Groups of at least five specimens were placed in a resistance heated alumina tube furnace next to a bed of SiC powder as schematically shown in FIG. 1, and heated at 1400° C. or 1450° C. for times up to 4 h. The atmosphere was flowing H2 gas (˜0.9 cm/sec) at a pressure slightly greater than 1 atm and having a PH20 of 1×103 atm. Before passing through the furnace, the H2 gas was purified by passing it through columns of CaSO4 and activated alumina. The PH20 Of the atmosphere was controlled by bubbling the purified H2 through a column of distilled water.
The heat treated specimens were exposed to air at 250° C. for up to 400 h to evaluate the aging behavior.
Surface morphologies of a TZP specimen after the heat treatment in the H2 -0.1% H2 O atmosphere in the presence of SiC powder are shown in FIGS. 2A to 2C. Before the heat treatment, the polished surface of the specimen was basically featureless except for the presence of small pores. After the heat treatment in the atmosphere at 1450° C. for 1 h, reaction products of spherulitic shape were formed on the surface, as seen in FIG. 2A. The SEM micrograph of the fracture surface illustrates that the layer had a fairly uniform thickness of about 0.5 μm (FIG. 2B). When the reaction layer was etched away with a dilute HF solution, the surface became very rough, as shown in FIG. 2C, indicating that there had been some chemical reaction between the deposited product and the zirconia substrate.
The reaction product on the surface was identified by X-ray diffraction (XRD) analysis. The XRD pattern before the heat treatment, in FIG. 3A, shows that the specimen was composed of a 100% tetragonal phase. The XRD pattern after the heat treatment indicated that the layer formed on the surface was composed of cristobalite and zircon (ZrSiO4), as shown in FIG. 3B. This pattern also illustrates that a phase transformation of the specimen did not occur. When the specimen was immersed in the HF solution, all the cristobalite was etched away but some of the zircon still remained as shown in FIG. 3C. These XRD patterns, coupled with the etched surface shown in FIG. 2C, indicate that the zircon was formed at the interfacial region by a reaction between the cristobalite and the zirconia substrate.
Effects of such heat treatment (and consequent formation of the reaction layer) on the flexural strength of the TZP are shown in FIG. 4. When the specimens were heat treated at 1400° C. for 1 h, the strength was increased from 750 MPa to 840 MPa. With the increase in the heat treatment temperature to 1450° C., the strength was further increased to 920 MPa. However, as seen in FIG. 4, the exposure time had no significant effects on the strength.
Similar strengthening effects were observed from just ground (not polished) specimens. As seen in FIG. 4, even though the strength of the as-ground specimens was lower than that of the as-polished ones, the strengths after the heat treatment at 1450° C. for 1 h were almost identical with each other. These results imply that, because of the formation of an oxide layer on the surface, the severity of strength determining flaws at the surface becomes more or less the same, regardless of the pre-exposure surface finish of a TZP ceramic.
Effects of the surface layer on the aging behavior of the TZP were analyzed by the X-ray diffraction patterns shown in FIGS. 5A to 5D. The phase of the specimen without the heat treatment before the aging was 100% tetragonal as seen in FIG. 5A. When this specimen was exposed to air at 250° C. for 400 h, extensive transformation to monoclinic phase occurred as shown in FIG. 5B. On the other hand, when the heat-treated specimen, on which a layer composed of cristobalite and zircon had been formed (FIG. 5C), was exposed to air at 250° C. for 400 h, transformation to the monoclinic phase was negligible, as seen in FIG. 5D. For the specimen before the heat treatment, when exposed to air at 250° C. for 20 h, spontaneous transformation occurred rapidly so that about 60% of the TZP was transformed into the monoclinic phase at the surface region, as shown in FIG. 6. The fraction of the monoclinic phase increased steadily with further exposures. On the other hand, the heat-treated specimen exhibited a negligible degree of spontaneous transformation under the same exposures. These results indicate that the layer formed on the surface was very effective in suppressing the spontaneous transformation of TZP ceramics from the tetragonal to monoclinic phase. The role of the reaction layer is clearly the inhibition of the water vapor in the air from direct contact with the ceramic surface.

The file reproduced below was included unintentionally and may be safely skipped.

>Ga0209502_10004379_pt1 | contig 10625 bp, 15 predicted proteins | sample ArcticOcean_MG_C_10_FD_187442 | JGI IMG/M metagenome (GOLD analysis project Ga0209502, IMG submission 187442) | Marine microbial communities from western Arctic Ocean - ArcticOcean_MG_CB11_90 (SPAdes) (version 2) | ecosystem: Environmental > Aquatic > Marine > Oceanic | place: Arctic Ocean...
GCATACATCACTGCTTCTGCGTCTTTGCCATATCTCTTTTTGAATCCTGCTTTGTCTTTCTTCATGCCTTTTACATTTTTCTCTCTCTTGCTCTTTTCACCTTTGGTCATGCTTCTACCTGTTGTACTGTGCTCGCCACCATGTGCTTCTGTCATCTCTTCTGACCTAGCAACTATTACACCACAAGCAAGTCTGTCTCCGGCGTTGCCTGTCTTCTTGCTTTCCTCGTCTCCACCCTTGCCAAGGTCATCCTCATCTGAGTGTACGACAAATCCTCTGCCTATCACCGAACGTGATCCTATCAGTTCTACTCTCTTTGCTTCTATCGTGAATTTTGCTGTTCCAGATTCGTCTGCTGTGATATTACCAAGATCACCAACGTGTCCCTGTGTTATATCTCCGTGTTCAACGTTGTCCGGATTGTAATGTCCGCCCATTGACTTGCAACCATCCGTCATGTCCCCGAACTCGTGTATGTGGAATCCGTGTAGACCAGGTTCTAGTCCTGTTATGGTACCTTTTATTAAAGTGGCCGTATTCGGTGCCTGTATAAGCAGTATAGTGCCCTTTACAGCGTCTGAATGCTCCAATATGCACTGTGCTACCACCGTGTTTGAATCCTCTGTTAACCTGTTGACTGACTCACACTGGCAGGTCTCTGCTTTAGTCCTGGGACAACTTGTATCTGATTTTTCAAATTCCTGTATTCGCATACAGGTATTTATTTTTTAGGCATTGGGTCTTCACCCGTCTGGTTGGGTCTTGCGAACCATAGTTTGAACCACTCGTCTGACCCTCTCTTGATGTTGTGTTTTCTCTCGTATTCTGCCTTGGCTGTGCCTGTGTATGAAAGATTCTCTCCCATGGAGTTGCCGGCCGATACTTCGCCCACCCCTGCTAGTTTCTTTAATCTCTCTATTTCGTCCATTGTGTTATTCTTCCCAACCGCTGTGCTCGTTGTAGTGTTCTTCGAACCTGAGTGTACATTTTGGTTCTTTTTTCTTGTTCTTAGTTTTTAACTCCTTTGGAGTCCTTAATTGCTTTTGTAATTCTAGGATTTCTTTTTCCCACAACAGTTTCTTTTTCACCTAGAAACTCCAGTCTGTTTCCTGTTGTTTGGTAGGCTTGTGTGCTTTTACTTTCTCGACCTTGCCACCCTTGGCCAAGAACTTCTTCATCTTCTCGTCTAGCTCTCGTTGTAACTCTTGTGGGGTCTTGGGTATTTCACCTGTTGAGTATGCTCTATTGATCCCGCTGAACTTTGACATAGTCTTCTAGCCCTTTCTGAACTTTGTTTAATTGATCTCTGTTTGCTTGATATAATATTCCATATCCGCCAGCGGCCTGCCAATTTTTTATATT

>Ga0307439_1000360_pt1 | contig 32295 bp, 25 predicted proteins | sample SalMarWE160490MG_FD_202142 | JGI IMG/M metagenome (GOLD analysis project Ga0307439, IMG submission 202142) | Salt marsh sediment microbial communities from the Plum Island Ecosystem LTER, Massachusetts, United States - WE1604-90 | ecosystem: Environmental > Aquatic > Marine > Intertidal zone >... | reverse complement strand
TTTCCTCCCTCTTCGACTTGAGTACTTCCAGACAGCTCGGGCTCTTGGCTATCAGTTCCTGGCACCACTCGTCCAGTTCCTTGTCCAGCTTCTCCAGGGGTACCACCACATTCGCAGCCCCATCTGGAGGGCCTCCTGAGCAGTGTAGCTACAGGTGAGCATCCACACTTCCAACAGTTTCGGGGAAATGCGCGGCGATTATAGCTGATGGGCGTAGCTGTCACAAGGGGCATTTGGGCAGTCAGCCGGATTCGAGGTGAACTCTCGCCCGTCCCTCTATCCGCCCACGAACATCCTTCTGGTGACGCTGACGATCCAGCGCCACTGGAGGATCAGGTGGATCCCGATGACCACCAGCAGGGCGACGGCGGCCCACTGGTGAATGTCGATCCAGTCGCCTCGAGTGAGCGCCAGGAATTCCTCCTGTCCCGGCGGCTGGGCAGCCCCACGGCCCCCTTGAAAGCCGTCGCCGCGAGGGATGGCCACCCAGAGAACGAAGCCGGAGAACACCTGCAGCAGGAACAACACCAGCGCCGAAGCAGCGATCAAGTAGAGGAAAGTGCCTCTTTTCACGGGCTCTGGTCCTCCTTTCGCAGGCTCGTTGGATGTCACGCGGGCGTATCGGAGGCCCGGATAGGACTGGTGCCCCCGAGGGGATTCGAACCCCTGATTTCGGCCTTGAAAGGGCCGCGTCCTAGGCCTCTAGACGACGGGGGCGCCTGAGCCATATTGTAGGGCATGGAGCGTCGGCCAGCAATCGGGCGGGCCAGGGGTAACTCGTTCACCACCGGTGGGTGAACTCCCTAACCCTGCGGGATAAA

The strength of the specimens after the aging process was also much influenced by such heat treatment. When specimens without the heat treatment were exposed to air at 250° C., the strength decreased rapidly with the exposure time as shown in FIG. 7. Similar reductions in strength, accompanied by spontaneous transformations to the monoclinic phase, have been reported previously. However, after formation of the reaction layer on the surface by the heat treatment, the reduction in strength (which had been increased from 750 to 920 MPa due to the crack blunting mechanism) by the same low-temperature exposure to air was negligible as shown in FIG. 7. This retention in strength reflects the result of the phase transformation well. The spontaneous transformation of the TZP ceramics to the monoclinic phase was suppressed by the reaction layer so that there was no reason for the strength reduction by such low-temperature exposures.
As was the case with the strength (FIG. 4), similar aging behavior was observed from just ground (not polished) specimens. As seen in FIG. 8, the variations in strength due to low-temperature exposure were about the same as those attained in the polished specimens. While the strength of the specimen before the heat treatment decreased rapidly with exposure to air at 250° C., that of the heat treated specimens remained about the same as was the case for the polished specimens. This result is quite reasonable considering that strengthening and the aging-prevention of the specimens occurred through the formation of a reaction layer on the surface. Therefore, utilizing this heat-treatment process, a strong and non-aging TZP material can be generated even without polishing.
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|Citing Patent||Filing date||Publication date||Applicant||Title|
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|U.S. Classification||427/255.21, 427/255.27, 427/377, 427/399, 427/255.4, 427/255.36|
|International Classification||C23C16/42, C04B41/50, C04B41/87, C23C16/40|
|Cooperative Classification||C04B41/5035, C04B41/009, C04B41/87|
|European Classification||C04B41/00V, C04B41/50P14, C04B41/87|
|Jan 22, 1999||AS||Assignment|
Owner name: AGENCY FOR DEFENSE DEVELOPMENT, KOREA, REPUBLIC OF
Free format text: ASSIGNMENT OF ASSIGNORS INTEREST;ASSIGNORS:BAEK, YONG KEE;KIM, HYOUN-EE;KO, YOUNG HAK;AND OTHERS;REEL/FRAME:009733/0069
Effective date: 19981207